December 31, 2019
Was last night wonderful? Did you prepare a big feast? Did you do the conga? Did someone pop champagne? Did it explode? Did the big feast spill on the rug? Can you even recall?
Here, a few simple directions to salvage your favorite rug for many parties to come.
1. Move fast
Clean up spills immediately - don't let them sink in. This makes them harder to remove.
2. Remove the offending material
Scrape up solid materials and blot up liquids.
3. Work your way in
Always blot from the edges of the spill towards the center so as not to spread the stain further.
4. Rinse and repeat
After all excess liquid has been soaked up, surface clean the spill area. Begin by adding a small amount of clean water to the spot to dilute the stain, or wet a paper towel or cloth, and proceed to blot. Repeat this process until the stain is removed.
5. No scrubs
If the stain is persistent, resist the urge to scrub. Scrubbing can damage the wool fibers and more easily allow the stain to penetrate. You may try using a mild detergent, such as very diluted dishwashing soap, following the same blot-and-rinse procedure.
6. Ask for help
If the spill is non-organic and/or composed of chemical substances, or the above methods don’t work, we suggest getting the rug professionally hand-washed as soon as possible. When in doubt, ask a professional.
7. Test first
If you suspect the spilled substance may stain, use appropriate removal techniques. Because rugs use a large range of dyes, all of which will respond differently to stain-removal techniques, we recommend testing the stain-removal technique in a small area on the back of the rug before employing it. We've included a few party-symptomatic stains below.
Beer, whiskey, or wine
1. Soak in a solution of 1 quart (1 liter) warm water, 1/2 tsp (2.5ml) detergent, and 1 tbsp (15 ml) white vinegar for 15 minutes. NOTE: only use white vinegar. If a dye changes color after vinegar has been used, rinse the area thoroughly with water and add a few drops of ammonia*, then rinse well with water again.
2. Rinse with water
3. Sponge with rubbing alcohol
5. Soak in a solution of 1 quart warm water and 1 tbsp enzyme presoak for 30 minutes.
*Please note: be very careful with ammonia, which can irritate skin, eyes, lungs, and can remove color from certain dyes. If this happens, rinse color-changed area thoroughly with water and apply a few drops of white vinegar before rinsing with water again.
1. Apply drycleaning solvent (available in hardware and grocery stores. Use with caution and do not inhale) and dry spotter (1 part coconut oil and 8 parts drycleaning solvent) and blot immediately with absorbent material.
2. Repeat step 1 until no more stain is removed. If stain begins to spread, flush immediately with drycleaning solvent. (This means: place clean absorbent material under the stain, then slowly add drycleaning solvent in small amounts–a medicine dropper is good for this. Make sure all solvent is soaked up before adding more. Change the absorbent material several times as you flush out the stain, to ensure all stain-removal chemical does not remain in the rug.) Then continue to repeat step 1.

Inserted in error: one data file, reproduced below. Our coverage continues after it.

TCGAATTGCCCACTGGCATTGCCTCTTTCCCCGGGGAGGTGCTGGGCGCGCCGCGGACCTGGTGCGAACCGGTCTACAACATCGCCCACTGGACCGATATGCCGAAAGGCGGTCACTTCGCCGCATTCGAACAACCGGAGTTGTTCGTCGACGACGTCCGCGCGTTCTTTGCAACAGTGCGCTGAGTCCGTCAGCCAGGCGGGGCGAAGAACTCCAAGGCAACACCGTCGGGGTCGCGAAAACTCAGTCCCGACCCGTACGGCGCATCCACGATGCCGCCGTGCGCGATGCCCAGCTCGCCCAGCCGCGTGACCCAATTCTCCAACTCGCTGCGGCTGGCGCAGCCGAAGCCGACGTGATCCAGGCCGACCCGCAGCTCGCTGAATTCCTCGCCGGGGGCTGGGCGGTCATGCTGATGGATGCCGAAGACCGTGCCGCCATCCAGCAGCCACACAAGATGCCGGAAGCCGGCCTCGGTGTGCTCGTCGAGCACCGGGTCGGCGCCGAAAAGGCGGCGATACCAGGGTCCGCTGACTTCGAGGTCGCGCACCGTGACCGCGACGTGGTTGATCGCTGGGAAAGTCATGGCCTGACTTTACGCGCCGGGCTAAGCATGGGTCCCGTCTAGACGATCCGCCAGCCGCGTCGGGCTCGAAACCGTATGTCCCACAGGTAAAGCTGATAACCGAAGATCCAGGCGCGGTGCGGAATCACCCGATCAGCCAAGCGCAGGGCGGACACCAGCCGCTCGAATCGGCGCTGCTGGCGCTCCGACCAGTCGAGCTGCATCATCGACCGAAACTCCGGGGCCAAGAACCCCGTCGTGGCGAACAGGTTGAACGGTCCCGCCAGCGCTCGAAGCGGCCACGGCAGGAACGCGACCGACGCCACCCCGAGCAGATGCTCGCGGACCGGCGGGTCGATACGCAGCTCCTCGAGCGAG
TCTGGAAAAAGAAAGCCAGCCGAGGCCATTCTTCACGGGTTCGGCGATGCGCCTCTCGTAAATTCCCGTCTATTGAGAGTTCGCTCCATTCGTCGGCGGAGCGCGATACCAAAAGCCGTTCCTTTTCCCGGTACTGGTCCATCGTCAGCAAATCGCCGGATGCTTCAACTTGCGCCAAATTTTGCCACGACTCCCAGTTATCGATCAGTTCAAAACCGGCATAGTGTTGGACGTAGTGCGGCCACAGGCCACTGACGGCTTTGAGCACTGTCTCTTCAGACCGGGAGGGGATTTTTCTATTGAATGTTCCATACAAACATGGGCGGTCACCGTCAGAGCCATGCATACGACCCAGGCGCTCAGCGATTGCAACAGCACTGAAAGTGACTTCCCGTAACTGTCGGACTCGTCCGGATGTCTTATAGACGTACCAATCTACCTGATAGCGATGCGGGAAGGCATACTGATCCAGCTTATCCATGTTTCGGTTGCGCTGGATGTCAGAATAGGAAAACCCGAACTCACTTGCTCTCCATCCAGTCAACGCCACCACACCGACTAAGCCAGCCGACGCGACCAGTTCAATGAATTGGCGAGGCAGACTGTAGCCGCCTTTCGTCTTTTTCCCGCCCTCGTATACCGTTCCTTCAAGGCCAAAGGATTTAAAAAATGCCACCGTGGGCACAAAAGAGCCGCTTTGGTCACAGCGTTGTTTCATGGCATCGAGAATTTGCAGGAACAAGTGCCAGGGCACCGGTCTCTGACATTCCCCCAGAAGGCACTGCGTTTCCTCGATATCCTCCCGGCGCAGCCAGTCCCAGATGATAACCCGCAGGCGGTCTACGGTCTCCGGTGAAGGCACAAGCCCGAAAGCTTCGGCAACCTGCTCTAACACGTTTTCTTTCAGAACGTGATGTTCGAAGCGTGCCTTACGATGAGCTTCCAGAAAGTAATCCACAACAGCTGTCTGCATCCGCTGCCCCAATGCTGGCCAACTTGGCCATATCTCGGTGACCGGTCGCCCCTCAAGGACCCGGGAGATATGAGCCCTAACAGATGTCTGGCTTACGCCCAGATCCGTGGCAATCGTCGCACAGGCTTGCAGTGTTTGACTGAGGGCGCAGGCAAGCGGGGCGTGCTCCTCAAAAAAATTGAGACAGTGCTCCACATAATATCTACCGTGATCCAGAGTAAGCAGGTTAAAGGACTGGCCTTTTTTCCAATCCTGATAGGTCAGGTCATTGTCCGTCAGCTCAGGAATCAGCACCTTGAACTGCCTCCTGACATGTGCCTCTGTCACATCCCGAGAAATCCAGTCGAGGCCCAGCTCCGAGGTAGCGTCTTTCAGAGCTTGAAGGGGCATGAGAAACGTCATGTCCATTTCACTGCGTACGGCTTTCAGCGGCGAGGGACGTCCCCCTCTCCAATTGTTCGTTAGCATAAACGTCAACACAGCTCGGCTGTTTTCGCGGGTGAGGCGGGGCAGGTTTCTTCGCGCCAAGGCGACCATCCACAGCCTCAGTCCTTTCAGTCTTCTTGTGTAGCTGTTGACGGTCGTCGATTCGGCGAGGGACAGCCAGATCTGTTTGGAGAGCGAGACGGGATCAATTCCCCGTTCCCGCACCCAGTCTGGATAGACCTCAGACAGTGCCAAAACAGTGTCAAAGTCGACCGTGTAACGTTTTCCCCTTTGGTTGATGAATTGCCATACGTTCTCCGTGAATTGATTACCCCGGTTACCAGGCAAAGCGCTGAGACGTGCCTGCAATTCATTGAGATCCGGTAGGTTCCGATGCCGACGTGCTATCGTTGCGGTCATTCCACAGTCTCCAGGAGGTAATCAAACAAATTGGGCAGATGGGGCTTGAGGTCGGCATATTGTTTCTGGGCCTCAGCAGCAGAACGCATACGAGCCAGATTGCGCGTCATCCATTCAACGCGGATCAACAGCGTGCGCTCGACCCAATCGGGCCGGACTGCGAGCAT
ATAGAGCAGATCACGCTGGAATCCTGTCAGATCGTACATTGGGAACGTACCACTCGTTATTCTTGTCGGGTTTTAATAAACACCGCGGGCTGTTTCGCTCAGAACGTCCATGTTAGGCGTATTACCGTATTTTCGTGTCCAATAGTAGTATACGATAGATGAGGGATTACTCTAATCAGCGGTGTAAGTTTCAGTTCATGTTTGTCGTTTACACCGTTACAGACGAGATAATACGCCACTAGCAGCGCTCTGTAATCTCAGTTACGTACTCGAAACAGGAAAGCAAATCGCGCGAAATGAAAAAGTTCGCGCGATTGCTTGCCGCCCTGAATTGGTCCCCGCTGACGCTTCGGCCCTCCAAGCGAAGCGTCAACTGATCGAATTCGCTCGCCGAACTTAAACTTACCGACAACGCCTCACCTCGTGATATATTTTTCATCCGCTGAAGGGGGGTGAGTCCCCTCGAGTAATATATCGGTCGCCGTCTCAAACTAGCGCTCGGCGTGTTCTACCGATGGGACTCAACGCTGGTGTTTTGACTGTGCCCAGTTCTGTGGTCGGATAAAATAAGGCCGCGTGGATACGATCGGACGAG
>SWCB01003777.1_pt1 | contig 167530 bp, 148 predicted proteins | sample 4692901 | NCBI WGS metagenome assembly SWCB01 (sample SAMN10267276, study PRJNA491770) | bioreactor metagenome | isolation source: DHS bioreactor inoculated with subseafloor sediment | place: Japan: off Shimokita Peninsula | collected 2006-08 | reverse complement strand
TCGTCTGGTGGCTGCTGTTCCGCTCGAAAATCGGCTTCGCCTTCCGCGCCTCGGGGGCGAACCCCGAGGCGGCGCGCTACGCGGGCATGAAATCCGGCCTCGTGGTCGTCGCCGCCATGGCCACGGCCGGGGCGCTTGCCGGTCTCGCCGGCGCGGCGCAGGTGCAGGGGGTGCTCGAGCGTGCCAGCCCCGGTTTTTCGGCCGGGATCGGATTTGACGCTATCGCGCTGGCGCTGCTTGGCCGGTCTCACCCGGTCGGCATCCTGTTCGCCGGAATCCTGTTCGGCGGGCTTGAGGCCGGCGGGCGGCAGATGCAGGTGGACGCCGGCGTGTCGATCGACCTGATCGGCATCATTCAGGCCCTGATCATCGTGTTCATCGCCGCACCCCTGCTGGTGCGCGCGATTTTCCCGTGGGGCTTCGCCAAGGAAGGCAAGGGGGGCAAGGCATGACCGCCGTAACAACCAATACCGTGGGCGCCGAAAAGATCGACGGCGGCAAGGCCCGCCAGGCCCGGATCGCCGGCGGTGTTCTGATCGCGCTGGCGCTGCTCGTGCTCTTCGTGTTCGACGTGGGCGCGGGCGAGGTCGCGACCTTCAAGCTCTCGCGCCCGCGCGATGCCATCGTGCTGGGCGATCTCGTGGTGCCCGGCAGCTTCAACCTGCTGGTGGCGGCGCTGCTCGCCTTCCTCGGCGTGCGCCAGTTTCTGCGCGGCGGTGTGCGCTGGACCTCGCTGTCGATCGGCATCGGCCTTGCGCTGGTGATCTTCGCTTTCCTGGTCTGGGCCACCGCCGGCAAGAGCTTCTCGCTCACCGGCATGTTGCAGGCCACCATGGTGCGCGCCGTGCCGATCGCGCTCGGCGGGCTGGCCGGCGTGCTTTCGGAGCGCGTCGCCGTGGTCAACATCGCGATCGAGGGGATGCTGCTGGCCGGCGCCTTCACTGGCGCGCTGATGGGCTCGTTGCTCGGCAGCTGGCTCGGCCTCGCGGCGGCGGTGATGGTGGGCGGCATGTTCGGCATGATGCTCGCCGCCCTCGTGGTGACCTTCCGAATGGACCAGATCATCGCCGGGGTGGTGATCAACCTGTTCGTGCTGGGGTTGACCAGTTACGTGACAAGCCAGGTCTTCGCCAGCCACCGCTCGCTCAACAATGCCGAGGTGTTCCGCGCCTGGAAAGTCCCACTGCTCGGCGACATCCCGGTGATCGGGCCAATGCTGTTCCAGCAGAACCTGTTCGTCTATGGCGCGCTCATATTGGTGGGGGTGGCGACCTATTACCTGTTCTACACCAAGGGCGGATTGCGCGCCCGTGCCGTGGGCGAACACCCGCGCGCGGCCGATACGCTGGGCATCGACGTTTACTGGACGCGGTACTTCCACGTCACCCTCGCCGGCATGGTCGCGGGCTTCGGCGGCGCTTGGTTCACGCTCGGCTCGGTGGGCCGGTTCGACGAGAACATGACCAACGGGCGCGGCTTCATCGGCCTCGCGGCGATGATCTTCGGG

3. Let all drycleaning solvent evaporate.
4. Sponge with water.
5. Apply wet spotter (one part glycerine, one part mild liquid detergent, eight parts water) and a few drops of ammonia. Blot frequently with absorbent material.
6. Flush with water.
7. Apply wet spotter and a few drops of vinegar. Sponge frequently with absorbent material.
8. Flush with water. Allow to dry.
9. Sponge with alcohol. Allow to dry.
Cocoa, cake frosting, or ice cream
1. Sponge with drycleaning solvent
2. Sponge with dry spotter. Keep stain moist with dry spotter and blot occasionally with absorbent material. Continue as long as any stain is being removed.
3. Flush with drycleaning solvent. This means: place clean absorbent material under the stain, then slowly add drycleaning solvent in small amounts (a medicine dropper is good for this). Make sure all solvent is soaked up before adding more. Change the absorbent material several times as you flush out the stain, to ensure all stain-removal chemical does not remain in the rug.
4. Repeat steps 2 & 3 until no more stain is removed
5. Allow to dry completely
6. Sponge up with water (remember, work from outside-in so as to not spread the stain)
7. Apply a few drops of detergent and a few drops of ammonia, and sponge. Keep stain moist with detergent and ammonia, and blot occasionally with absorbent material. NOTE: be very careful with ammonia, which can irritate skin, eyes, lungs, and can remove color from certain dyes. If this happens, rinse color-changed area thoroughly with water and apply a few drops of white vinegar before rinsing with water again.
8. Flush with water. Be sure to remove all the ammonia.
9. Soak in a solution of 1quart (1 liter) warm water and 1 tbsp (15 ml) enzyme product for 30 minutes.
10. Rinse with water.
Instructions adapted and modified from "Removing Stains from Fabrics", Home and Garden Bulletin, No. 62, United States Department of Agriculture, via Peter F. Stone's definitive Oriental Rug Repair
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